The National Economic Development Authority (NEDA) is planning to submit a proposed reform agenda for rice sufficiency to Cabinet members and economic managers for deliberation, and later pass it on to President Benigno Aquino 3rd for consideration in reforming the country’s rice production and importation policy.
The proposed reform agenda outlines three targets, according to Socioeconomic Planning Secretary Arsenio Balisacan: raising farmers’ incomes; increasing consumer welfare; and stabilizing rice prices.
In a rice self-sufficiency dialogue headed by the NEDA on Friday, Balisacan noted the suggestions and critical concerns on rice production and importation as raised by Larry Wong of the Institute of Strategic and International Studies in Malaysia, and Rogier van den Brink, lead economist at World Bank.
Economic experts Wong and van den Brink said the country should allocate majority of its agriculture budget to research and development—or as much as 70 percent of the budget spent on agriculture—which would also help improve and innovate irrigation systems.
Wong also said that the Philippines “is still missing out” on privatization of rice supply chains compared with its Southeast neighbors, and said that doing that, as Vietnam, Cambodia, Laos and Myanmar did, will increase domestic rice production and increase the country’s chances of achieving its rice self-sufficiency targets.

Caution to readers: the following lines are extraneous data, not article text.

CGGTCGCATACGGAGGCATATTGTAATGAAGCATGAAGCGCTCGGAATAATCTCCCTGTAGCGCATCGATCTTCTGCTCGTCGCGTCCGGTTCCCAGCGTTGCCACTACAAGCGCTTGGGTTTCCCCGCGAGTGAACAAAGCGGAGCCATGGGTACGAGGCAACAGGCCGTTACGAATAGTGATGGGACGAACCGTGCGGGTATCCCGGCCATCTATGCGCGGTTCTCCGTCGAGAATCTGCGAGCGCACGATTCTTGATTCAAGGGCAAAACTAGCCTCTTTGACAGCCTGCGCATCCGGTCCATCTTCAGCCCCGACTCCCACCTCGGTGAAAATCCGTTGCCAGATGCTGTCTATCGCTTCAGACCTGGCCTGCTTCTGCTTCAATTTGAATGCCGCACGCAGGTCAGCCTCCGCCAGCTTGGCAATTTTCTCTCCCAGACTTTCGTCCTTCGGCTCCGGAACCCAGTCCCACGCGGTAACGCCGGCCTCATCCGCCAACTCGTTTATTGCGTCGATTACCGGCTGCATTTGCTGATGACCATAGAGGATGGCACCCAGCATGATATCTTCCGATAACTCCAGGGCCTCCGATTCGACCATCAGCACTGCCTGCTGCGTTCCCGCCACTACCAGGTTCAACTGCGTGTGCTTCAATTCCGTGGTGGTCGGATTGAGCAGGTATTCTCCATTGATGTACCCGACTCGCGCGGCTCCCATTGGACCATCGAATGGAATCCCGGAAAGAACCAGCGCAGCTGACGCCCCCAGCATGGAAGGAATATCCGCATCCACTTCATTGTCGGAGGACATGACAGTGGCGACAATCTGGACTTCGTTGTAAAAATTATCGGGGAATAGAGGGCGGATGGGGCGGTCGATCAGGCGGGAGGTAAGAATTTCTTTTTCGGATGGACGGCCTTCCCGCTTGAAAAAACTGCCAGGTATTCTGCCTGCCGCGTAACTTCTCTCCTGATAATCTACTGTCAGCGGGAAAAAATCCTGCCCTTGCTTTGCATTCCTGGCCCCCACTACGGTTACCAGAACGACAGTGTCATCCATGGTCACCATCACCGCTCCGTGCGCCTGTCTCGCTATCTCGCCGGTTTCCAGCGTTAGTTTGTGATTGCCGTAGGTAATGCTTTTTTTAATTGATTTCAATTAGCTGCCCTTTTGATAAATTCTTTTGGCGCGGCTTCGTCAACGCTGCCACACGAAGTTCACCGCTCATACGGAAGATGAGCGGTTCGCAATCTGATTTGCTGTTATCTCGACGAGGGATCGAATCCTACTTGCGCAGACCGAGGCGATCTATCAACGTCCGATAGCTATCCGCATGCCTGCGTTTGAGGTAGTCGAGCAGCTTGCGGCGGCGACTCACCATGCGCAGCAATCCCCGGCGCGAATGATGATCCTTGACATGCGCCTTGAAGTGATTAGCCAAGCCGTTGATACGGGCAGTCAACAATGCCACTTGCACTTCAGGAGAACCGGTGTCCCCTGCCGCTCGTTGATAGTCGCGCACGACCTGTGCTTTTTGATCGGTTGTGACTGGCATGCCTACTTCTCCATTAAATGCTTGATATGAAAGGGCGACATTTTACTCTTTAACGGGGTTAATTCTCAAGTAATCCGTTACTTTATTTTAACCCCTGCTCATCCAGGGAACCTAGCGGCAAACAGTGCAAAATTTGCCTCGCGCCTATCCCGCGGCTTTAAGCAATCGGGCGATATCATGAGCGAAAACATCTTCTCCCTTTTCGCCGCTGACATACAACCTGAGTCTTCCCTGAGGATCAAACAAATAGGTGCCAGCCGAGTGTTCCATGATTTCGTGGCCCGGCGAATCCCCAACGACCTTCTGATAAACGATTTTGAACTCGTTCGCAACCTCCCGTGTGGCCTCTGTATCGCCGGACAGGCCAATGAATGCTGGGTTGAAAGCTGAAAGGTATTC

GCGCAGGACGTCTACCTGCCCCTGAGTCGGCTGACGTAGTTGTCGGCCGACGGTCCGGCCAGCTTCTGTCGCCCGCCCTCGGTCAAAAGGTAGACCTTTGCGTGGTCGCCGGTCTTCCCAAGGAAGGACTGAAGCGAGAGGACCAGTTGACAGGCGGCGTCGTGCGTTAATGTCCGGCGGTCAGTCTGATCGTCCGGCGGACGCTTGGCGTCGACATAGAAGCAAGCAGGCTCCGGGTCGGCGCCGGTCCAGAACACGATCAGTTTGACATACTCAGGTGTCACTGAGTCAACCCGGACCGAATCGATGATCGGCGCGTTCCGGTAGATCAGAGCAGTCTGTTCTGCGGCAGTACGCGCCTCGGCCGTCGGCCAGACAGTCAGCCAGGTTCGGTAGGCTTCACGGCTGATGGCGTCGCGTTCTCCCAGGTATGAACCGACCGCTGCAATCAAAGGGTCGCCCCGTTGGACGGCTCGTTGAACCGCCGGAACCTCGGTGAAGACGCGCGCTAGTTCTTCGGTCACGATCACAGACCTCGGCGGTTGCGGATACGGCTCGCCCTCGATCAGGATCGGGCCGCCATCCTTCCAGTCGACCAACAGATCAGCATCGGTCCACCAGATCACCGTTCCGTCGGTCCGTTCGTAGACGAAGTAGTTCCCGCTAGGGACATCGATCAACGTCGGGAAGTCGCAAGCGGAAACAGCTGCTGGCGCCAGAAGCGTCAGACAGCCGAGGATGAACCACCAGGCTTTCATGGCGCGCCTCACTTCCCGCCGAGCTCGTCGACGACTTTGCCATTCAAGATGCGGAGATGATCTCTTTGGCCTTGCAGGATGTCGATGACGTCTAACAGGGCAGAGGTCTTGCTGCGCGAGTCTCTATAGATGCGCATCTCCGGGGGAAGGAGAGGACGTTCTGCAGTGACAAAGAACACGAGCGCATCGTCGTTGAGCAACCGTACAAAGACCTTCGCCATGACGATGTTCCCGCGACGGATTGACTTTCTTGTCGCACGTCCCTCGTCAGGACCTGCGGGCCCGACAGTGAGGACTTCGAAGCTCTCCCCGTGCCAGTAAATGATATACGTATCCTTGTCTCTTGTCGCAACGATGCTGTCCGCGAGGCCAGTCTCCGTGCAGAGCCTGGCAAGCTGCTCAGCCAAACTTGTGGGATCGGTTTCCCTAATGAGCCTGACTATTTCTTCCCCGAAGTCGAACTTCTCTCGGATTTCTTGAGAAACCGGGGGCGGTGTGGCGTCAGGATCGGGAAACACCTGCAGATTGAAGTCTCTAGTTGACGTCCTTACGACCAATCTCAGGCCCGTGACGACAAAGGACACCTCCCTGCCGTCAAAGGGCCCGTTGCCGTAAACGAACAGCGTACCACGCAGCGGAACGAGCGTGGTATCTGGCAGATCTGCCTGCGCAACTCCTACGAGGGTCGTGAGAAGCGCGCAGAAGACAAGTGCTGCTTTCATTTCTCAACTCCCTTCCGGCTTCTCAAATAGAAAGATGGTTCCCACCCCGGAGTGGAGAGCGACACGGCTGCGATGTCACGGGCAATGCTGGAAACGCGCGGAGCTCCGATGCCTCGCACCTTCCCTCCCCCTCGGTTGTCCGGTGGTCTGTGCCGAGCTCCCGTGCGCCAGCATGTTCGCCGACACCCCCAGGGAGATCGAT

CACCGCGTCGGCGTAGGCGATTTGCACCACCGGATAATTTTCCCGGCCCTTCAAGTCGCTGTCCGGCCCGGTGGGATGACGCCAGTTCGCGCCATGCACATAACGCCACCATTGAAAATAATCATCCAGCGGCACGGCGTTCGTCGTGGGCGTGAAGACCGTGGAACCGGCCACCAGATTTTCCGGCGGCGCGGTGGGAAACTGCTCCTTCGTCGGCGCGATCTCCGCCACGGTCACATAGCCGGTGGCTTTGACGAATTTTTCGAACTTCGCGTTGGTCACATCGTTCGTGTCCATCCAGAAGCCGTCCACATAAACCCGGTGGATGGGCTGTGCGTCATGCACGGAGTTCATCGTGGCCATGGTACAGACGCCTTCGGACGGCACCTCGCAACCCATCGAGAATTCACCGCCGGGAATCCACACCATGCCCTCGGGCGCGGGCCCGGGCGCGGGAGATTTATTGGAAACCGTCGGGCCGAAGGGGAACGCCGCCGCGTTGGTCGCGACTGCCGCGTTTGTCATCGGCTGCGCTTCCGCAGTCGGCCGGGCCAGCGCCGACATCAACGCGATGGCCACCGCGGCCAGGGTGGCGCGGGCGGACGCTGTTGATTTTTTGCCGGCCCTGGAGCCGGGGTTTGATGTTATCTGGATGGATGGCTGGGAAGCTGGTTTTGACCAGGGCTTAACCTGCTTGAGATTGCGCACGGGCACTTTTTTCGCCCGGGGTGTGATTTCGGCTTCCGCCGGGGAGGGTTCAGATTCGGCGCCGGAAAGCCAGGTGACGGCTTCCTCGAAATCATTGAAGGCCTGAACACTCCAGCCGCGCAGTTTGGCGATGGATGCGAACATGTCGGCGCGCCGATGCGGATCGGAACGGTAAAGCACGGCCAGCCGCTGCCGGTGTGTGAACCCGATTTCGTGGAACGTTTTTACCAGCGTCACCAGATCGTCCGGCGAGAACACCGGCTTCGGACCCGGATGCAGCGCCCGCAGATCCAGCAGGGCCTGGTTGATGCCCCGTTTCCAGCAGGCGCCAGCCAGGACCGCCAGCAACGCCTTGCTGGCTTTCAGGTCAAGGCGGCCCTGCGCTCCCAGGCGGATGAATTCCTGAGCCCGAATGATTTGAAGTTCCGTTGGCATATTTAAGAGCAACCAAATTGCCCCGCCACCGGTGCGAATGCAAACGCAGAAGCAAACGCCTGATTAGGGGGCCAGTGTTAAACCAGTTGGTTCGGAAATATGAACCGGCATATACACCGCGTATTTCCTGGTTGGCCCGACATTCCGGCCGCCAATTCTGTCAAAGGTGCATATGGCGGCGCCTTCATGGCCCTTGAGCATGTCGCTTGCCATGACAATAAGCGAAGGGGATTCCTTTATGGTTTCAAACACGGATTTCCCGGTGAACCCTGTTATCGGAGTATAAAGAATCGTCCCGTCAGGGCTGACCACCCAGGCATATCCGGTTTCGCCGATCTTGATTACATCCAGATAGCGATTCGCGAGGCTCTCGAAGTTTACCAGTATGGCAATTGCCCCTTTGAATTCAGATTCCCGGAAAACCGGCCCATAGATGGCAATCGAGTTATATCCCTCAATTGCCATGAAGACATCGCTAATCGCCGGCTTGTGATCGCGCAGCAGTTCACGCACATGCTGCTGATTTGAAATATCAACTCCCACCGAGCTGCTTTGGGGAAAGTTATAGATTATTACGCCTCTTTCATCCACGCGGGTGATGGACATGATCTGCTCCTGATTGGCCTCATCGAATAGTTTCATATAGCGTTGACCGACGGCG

Wong also noted that the Philippines has a high rice self-sufficiency target of 100 percent, while Malaysia and Indonesia have 90 percent and Japan 80 percent.
Also, van den Brink pointed out that households in the Philippines spend more on food and rice—with 41 percent of household income consumption going to food purchases. Of food purchases, rice comprises 20 percent. Filipinos spend a minimum of P34 per kilogram of rice, while the Vietnamese buy the same quality of rice for P16 a kilo.
Increases in rice prices could eventually cause a hike in local wages, which would diminish the country’s competitiveness in the Southeast Asian region, the WB economist said.
”The ‘buy high’ [policy]of the National Food Authority (NFA) [for farmers]is still low and not enough to fully support the poor farmers . . . there is still a [big]gap between rice production and consumption,” van den Brink said, referring to the NFA’s policy of purchasing unmilled rice to help farmers earn more.